Reality’s Clues

This morning I experienced a fun little synchronicity – reality’s way of dropping me an extra clue when I need it.

I went for my usual sunrise run, this time along a paved running and biking path that circles the outskirts of Las Vegas, known as the Beltway Trail. Here are some pics of what it looks like:

I was finishing up the audiobook Surge by Mike Michalowicz. He noted the common adage that runners who start out too fast end up walking sooner. I’ve heard that many times before. It’s similar to the expression that life is a marathon, not a sprint.

A few minutes later, another runner came from from behind me and passed me on the trail. She said something to me as she was passing, but I couldn’t make it out because of my headphones. I figured it was something like the usual good morning greetings that runners and cyclists often share at this time of day. Apparently she realized that I didn’t hear her since I didn’t respond right away. She turned around and looked back as she glided in front of me. I pulled off one of my earphones, and she smiled and said, “I’m not going as far as you,” seemingly suggesting that she was running faster than me because she was going a shorter distance.

It’s common for runners to pass each other simply due to speed differences, not to mention how people are affected differently by the many hills in the area. So it seemed odd that she’d mention it at all.

Another question that popped into my mind was: How did she know how far I was running? This morning’s run was 62 minutes, which is about average for me, but she passed me about halfway through the run. Maybe she was trailing me for a long time, or maybe she’s seen me running before, but I didn’t recognize her. So it struck me as odd. When I see other people running or cycling, I generally have no idea when they started or how far they’re going.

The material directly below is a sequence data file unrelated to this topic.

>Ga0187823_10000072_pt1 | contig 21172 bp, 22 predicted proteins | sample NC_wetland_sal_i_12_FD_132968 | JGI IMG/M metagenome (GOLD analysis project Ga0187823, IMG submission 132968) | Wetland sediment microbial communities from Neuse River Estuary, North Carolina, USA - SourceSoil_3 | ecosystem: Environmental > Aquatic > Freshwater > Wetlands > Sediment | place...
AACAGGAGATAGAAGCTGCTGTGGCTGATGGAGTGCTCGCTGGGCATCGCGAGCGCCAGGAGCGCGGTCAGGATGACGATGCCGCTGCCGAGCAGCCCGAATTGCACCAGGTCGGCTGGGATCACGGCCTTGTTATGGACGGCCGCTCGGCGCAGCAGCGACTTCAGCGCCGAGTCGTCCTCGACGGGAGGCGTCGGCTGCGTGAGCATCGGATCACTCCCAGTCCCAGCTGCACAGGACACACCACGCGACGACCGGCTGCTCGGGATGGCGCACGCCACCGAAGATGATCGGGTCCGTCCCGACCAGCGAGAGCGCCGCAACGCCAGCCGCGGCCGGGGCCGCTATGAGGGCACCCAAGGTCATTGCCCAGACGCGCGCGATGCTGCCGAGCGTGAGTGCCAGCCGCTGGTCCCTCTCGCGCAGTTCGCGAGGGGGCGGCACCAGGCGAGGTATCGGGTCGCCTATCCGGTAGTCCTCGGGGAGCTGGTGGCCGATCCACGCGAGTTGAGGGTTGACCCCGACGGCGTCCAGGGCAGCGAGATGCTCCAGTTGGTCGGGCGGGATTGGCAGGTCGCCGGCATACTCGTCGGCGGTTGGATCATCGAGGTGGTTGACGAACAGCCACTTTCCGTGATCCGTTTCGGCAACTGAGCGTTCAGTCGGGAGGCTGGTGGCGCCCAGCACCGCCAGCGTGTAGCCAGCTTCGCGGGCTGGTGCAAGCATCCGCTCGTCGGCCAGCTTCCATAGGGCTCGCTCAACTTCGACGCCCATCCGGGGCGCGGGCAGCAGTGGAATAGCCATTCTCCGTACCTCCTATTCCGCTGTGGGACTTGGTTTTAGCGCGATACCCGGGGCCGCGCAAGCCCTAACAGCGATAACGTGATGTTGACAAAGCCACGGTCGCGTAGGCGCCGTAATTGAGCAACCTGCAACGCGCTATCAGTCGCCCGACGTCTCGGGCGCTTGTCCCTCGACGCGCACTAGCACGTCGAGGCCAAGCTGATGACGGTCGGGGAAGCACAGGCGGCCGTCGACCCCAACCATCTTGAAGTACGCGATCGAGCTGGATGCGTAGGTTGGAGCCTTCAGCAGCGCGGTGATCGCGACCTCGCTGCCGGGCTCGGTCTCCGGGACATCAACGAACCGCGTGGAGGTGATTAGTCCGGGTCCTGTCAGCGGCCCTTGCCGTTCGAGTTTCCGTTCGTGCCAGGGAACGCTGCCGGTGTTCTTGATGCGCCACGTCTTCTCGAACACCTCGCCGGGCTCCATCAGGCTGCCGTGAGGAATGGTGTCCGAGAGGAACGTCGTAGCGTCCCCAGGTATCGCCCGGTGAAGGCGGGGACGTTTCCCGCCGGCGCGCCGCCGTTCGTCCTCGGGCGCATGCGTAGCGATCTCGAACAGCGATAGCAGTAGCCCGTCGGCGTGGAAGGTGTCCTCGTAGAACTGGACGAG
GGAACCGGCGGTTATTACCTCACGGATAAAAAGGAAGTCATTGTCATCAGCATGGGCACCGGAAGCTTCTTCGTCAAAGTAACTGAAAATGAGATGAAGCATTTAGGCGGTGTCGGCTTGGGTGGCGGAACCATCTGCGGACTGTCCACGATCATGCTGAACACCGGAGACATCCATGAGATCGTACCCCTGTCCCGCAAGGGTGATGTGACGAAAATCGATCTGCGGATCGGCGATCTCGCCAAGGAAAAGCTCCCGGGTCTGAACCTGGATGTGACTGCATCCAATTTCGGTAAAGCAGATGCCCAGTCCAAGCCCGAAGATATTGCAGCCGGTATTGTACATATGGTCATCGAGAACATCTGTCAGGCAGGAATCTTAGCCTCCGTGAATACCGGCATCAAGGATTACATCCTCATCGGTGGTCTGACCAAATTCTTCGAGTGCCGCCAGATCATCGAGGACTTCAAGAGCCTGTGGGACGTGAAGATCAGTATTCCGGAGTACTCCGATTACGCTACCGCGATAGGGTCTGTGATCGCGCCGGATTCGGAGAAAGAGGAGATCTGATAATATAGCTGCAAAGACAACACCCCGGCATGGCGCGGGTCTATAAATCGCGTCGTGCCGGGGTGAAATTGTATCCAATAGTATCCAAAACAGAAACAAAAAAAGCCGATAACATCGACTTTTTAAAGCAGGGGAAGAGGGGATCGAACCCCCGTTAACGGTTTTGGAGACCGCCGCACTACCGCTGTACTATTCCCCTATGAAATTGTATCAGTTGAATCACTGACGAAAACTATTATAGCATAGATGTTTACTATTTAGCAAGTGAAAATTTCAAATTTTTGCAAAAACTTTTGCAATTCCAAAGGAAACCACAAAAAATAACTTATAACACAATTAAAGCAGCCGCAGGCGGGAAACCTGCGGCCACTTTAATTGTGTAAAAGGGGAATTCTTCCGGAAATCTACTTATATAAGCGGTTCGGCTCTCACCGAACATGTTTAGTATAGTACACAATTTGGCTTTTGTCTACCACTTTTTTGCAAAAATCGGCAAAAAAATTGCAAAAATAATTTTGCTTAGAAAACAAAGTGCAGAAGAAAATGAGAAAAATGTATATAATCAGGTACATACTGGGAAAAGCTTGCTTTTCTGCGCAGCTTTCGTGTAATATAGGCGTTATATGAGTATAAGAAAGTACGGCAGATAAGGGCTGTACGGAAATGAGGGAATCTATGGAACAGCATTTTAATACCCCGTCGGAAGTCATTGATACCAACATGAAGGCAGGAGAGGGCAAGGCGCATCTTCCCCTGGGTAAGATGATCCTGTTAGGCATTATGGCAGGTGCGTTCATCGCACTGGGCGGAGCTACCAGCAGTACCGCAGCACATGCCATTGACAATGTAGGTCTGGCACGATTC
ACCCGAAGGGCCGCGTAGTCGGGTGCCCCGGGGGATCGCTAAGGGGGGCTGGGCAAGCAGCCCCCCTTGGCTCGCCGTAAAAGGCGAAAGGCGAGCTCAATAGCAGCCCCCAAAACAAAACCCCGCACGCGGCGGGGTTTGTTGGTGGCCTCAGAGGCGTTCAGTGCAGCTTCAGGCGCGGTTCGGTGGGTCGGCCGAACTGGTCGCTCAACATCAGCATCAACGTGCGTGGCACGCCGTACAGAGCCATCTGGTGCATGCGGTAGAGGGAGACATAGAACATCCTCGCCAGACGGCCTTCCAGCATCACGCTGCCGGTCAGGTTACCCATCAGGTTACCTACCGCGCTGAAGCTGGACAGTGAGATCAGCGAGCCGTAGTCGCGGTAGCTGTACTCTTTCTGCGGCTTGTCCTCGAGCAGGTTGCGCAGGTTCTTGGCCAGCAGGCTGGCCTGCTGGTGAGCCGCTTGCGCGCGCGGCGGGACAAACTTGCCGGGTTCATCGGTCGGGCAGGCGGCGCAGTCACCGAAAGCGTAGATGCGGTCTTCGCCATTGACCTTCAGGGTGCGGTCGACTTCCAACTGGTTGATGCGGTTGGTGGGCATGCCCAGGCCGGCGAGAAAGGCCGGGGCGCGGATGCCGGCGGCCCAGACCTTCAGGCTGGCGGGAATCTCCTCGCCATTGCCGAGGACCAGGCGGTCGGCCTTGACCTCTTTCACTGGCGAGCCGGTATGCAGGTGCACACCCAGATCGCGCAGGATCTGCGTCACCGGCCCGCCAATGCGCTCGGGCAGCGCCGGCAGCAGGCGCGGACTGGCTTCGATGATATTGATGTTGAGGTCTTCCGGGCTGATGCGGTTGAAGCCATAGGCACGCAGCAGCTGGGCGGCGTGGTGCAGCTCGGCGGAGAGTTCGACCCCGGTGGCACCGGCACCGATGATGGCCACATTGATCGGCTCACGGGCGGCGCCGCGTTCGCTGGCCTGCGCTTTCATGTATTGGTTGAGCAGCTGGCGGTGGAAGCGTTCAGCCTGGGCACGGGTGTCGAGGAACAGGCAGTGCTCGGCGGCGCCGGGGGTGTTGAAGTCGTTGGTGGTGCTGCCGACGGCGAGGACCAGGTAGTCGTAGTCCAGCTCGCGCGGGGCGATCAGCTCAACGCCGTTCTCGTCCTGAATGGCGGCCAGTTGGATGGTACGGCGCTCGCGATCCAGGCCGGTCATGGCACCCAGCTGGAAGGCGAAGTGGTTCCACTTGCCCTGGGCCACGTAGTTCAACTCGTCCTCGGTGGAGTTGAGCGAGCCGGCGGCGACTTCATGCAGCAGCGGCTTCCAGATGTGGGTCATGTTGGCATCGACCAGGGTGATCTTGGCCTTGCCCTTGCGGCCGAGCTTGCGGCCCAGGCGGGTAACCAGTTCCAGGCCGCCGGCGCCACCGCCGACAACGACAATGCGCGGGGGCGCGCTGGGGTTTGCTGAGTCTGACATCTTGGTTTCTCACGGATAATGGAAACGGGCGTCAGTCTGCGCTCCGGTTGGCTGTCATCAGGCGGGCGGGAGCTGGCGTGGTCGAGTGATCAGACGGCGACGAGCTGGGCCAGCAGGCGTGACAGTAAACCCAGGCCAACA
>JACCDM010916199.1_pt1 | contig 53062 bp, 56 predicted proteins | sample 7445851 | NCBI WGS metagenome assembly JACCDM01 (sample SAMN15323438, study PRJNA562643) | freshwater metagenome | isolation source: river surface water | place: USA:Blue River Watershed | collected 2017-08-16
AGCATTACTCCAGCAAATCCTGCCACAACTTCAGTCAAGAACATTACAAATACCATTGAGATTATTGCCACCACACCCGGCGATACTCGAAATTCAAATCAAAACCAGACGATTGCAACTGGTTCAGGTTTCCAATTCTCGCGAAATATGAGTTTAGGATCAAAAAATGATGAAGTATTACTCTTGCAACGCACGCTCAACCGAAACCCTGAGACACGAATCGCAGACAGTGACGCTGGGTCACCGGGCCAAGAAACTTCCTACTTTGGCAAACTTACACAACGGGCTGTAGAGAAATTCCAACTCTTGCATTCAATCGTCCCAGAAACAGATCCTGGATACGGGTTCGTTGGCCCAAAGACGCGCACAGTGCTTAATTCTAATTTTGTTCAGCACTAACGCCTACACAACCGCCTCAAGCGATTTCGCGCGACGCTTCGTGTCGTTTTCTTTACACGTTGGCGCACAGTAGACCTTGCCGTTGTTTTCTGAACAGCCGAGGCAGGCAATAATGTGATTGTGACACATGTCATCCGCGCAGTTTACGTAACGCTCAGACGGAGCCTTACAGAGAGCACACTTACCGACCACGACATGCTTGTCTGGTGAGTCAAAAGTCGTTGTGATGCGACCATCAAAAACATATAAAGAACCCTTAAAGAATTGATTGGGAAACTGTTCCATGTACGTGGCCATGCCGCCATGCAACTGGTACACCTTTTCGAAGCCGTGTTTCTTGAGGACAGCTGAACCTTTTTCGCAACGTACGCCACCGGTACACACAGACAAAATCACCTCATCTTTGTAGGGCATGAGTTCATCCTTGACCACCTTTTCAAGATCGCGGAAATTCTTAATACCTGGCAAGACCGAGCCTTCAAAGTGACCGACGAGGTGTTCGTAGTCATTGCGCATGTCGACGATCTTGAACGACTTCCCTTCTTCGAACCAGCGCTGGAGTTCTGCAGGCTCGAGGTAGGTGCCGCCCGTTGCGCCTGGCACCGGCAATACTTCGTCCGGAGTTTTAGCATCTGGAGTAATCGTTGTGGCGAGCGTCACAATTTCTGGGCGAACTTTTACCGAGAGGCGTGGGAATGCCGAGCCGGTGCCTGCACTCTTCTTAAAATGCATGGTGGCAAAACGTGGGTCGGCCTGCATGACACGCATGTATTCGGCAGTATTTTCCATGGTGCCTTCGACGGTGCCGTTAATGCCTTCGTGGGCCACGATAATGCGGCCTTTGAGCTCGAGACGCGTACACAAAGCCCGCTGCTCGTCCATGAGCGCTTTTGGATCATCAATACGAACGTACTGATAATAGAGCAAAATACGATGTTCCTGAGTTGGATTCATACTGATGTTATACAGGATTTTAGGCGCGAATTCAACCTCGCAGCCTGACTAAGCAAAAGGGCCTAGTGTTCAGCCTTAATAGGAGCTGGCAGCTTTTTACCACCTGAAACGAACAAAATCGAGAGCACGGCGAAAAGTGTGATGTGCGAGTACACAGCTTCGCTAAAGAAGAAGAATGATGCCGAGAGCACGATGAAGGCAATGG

So objectively the brief interaction seemed a little confusing. But subjectively it does make sense to me.

Lately I’ve been pondering some new business and personal growth ideas, and I’ve been wanting to do something fun and ambitious. But I’ve been mostly boxing these ideas into the frame of going faster. While I’ve come up with some interesting possibilities, they don’t light me up across the full spectrum yet. I took this morning’s experience as a nudge from reality to approach this brainstorming differently – to use the frame of going further instead of faster.

Going further also suggests starting out slower. Instead of racing to get into action, spend more time in the idea phase. Nurture potential ideas longer. Explore more of the possibility space before locking onto a direction. Get aligned with a more gradual pacing rather than a short and intense burst.

This connects with some other experiences this year that have been pointing me in a similar direction. The virus situation shifted my thinking to focus on more gradual pacing and long-term investments. In the past few months, I’ve been racking up a lot of incremental wins in various areas of life, such as by doing meaningful optimizations and upgrades here and there. For example, I mentioned that I started doing daily food logging in May. I’ve now lost 12.4 pounds since I started, which has been really easy since the habit is on autopilot, and I enjoy how nicely it has raised my awareness of food choices.

I like when little hints from reality show up like this. They tend to come through most readily when I’m feeling open-minded, curious, and willing to invite and experience change. While I’ve loved working in sprints, followed by periods of rest, play, or vacation, I also like the idea of exploring marathon mode with a more sustainable pacing.